Please join me in congratulating the three masters students that defended their thesis research this fall!
- Laurel Lam, Ichthyology
- Alex Olson, Chemical Oceanography
- Holly Chiswell, Chemical Oceanography
Read below to learn the main take-aways of their research!
“Geographic and habitat-based variation in Lingcod (Ophiodon elongatus) demography and life history along the U.S. West Coast”
- Laurel looked at the geographic and habitat-based differences in Lingcod life history and population structure along the U.S. West Coast. Understanding how life-history (i.e. growth, maturity, mortality, condition) of fish can vary is important when accurately managing commercially- and recreationally- important fish stocks.
- She found that as latitude increased (as waters got colder) Lingcod grew slower, lived longer, and matured later than Lingcod from warmer waters. Furthermore, Lingcod from rocky, high-relief habitats grew faster, lived longer, and matured earlier than Lingcod from flat, low relief areas.
- Overall, differences in Lingcod life-history are strongly linked to environmental gradients of sea surface temperature and productivity. Management of Lingcod and other rockfish stocks need to be reflective of these biological differences if we want fish populations to be sustainably harvested in the future.
“The biochemical behavior and speciation of mercury in the sea surface microlayer: implications for transport to watersheds via fog”
- Alex studied how neurotoxic methylmercury (MMHg) found in the ocean (and fish) came to be in marine California coastal fog. He focused on the sea surface microlayer (SML), the thin (10-100 microns) skin of the ocean that separates the marine environment from the atmosphere. This microenvironment is known to accumulate organic material and pollutants.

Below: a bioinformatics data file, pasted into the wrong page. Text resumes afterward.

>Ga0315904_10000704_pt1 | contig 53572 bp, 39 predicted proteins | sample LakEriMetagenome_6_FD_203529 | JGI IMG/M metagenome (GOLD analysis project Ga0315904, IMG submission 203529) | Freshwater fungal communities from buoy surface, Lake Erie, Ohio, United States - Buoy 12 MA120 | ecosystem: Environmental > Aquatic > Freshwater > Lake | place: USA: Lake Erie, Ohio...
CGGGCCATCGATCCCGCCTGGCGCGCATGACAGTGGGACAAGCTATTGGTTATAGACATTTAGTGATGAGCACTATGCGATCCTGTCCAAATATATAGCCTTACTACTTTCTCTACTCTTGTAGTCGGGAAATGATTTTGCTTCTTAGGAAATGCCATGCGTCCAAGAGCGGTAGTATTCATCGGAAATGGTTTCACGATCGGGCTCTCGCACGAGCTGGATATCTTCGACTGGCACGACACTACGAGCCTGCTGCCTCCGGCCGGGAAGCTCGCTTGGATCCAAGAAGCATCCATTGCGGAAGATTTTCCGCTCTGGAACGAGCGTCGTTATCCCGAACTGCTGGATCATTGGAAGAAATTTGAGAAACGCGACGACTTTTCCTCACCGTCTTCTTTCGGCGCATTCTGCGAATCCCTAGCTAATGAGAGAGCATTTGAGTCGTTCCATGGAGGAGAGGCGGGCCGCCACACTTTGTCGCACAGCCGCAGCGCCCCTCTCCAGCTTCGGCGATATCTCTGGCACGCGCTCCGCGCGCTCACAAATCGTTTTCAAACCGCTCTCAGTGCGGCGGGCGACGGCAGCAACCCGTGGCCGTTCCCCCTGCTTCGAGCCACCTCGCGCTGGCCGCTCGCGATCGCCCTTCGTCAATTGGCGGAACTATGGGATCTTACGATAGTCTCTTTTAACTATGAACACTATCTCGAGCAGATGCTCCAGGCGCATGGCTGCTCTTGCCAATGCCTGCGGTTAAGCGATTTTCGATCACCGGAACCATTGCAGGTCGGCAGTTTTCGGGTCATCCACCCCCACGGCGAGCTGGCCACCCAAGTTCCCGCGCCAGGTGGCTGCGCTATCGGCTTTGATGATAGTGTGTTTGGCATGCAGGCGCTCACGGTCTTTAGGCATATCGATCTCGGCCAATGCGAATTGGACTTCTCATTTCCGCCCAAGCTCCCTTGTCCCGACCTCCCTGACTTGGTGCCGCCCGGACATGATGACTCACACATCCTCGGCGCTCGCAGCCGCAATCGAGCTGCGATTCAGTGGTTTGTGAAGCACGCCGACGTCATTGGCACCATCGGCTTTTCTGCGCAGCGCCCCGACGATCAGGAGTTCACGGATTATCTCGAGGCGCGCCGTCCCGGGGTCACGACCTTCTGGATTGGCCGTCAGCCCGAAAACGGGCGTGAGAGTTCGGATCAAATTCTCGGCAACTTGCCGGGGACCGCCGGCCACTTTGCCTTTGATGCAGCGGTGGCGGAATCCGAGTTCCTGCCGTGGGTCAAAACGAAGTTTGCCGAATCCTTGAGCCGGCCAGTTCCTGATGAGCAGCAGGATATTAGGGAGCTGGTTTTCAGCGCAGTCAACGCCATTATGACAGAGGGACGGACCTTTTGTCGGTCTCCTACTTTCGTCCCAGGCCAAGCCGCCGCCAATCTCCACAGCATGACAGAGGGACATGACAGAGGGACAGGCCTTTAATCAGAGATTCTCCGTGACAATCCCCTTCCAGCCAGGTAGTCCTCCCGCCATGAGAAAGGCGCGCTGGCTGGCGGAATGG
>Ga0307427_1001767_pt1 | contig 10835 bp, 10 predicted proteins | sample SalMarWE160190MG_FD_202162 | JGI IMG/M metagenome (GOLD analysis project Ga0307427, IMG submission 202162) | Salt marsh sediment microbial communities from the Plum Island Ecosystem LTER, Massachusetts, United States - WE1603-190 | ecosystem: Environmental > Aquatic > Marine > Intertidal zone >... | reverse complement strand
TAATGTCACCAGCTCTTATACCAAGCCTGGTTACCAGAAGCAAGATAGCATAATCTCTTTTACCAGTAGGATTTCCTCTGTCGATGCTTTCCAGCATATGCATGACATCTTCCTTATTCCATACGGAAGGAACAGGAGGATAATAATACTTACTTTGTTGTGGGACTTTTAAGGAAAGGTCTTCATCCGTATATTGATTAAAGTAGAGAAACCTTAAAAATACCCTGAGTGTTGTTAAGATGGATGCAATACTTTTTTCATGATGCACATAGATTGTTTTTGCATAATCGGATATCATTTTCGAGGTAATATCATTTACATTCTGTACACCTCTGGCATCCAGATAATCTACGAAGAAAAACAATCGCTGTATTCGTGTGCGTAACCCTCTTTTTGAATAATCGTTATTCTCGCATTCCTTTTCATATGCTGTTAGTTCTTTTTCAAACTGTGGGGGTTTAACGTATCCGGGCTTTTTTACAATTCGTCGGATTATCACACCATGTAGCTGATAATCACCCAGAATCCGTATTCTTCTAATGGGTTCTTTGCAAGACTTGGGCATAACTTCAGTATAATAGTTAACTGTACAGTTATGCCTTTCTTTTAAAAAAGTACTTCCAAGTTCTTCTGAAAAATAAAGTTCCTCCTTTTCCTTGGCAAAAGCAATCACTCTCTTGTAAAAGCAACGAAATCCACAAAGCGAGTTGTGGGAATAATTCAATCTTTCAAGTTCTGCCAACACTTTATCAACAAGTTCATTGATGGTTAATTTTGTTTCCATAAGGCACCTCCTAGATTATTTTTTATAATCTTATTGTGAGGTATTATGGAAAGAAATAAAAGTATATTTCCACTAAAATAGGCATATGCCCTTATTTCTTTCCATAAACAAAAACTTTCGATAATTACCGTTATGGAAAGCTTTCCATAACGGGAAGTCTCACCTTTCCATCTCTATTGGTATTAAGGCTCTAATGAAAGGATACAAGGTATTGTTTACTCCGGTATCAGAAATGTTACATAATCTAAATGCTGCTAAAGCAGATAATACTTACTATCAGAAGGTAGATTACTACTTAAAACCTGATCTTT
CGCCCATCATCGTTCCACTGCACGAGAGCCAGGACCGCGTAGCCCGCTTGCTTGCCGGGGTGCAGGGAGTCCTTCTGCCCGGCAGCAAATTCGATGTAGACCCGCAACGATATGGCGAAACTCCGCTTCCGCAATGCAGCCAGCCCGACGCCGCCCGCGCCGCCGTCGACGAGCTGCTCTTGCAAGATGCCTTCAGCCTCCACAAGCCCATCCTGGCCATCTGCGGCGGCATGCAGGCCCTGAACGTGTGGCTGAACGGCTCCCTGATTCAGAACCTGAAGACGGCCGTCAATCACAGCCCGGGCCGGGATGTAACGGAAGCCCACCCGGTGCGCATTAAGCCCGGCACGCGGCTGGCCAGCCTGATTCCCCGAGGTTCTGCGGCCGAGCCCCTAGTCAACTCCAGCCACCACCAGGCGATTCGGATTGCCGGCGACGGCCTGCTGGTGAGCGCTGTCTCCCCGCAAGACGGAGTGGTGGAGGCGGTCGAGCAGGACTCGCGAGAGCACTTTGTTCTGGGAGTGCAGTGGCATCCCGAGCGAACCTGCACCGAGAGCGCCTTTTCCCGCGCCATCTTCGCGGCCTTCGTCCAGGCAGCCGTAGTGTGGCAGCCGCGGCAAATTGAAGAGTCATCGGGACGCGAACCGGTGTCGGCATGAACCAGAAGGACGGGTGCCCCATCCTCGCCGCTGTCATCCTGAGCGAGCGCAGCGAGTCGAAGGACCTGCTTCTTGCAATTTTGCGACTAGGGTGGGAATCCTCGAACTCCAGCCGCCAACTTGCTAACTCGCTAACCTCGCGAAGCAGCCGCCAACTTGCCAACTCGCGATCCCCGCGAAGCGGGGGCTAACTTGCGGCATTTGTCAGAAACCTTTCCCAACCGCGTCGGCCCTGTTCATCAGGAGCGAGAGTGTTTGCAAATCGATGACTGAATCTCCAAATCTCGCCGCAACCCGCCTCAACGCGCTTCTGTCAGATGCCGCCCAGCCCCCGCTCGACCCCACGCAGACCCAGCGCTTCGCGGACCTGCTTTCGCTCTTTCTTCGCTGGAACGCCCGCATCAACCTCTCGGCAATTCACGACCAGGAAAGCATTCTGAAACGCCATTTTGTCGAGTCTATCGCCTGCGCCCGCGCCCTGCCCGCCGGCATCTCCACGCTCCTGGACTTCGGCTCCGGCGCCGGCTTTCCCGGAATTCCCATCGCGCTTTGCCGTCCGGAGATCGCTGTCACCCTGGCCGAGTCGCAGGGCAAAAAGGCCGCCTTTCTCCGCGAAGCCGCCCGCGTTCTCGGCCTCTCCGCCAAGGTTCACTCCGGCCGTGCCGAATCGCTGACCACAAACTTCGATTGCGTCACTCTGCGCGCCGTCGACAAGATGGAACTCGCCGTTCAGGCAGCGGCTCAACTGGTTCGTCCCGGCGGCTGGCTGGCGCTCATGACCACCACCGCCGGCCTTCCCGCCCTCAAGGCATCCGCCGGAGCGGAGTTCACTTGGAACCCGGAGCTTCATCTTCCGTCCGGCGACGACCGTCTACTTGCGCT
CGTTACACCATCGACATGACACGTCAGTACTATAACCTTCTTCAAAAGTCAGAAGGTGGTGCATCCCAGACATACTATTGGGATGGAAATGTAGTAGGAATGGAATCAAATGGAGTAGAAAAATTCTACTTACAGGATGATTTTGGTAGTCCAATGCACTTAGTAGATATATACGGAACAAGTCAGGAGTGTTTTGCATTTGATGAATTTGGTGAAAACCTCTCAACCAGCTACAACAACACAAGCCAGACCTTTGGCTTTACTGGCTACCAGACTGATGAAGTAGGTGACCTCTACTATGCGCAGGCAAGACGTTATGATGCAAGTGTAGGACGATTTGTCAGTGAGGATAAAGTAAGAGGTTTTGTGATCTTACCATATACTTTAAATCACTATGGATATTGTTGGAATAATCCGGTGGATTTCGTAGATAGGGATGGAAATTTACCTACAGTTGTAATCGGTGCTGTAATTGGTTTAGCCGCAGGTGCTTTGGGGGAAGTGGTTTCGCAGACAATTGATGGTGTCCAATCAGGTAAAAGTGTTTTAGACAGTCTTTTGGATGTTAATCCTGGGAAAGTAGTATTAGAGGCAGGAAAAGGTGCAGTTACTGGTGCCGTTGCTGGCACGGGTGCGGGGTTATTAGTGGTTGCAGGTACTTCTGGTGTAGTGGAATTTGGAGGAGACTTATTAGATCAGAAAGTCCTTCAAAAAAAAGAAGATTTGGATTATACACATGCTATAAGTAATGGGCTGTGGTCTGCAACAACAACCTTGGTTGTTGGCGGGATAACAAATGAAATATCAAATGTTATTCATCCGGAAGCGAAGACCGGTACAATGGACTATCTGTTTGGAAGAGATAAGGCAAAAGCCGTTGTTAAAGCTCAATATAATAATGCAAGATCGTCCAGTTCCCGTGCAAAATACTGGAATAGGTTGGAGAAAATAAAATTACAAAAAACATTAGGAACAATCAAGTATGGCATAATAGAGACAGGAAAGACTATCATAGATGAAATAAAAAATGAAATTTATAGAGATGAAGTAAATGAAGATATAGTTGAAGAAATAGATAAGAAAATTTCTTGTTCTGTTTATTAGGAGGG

- Two years and four cruises later, Alex found that MMHg in this layer is 2-30x higher than methylmercury in the water below! This was the first time MMHg was measured in this layer and has implications for this neurotoxin spreading into the marine foodweb faster and or at a higher concentration.
- Alex then tested different types of marine aerosols (natural and synthesized) to see if their creation from the SML meant they transferred MMHg material into the atmosphere (and eventually measured in fog). He found that while these aerosols couldn’t explain all the MMHg in fog, they did contribute a substantial amount (~20%).
- Based on these measurements, much of the MMHg in fog could be coming from a
gaseous form of mercury (Dimethylmercury – DMHg) that breaks down under acidic atmospheric conditions.
“Water Column Methylmercury Production in the California Current”
- The East Coast understanding of mercury cycling is well known, but West Coast cycling of mercury and it’s eventual fate into marine advective fog needed to be better understood.
- Holly looked at water column processes that may contribute methylmercury to the California Current by way of a time series in the Monterey Bay, a 1-D advective diffusive model, lab experiments, and a sediment trap deployment.
- Sinking particles, including fecal pellets, may serve as microenvironments for methylation of mercury and contribute to the West coast cycling of mercury.
Laurel, Alex and Holly join the ranks of 9 other students that defended in 2018, for a total of 12 students that defended this year. In case you missed it, you can always read about recent thesis defenses at the following links:
See you in 2019!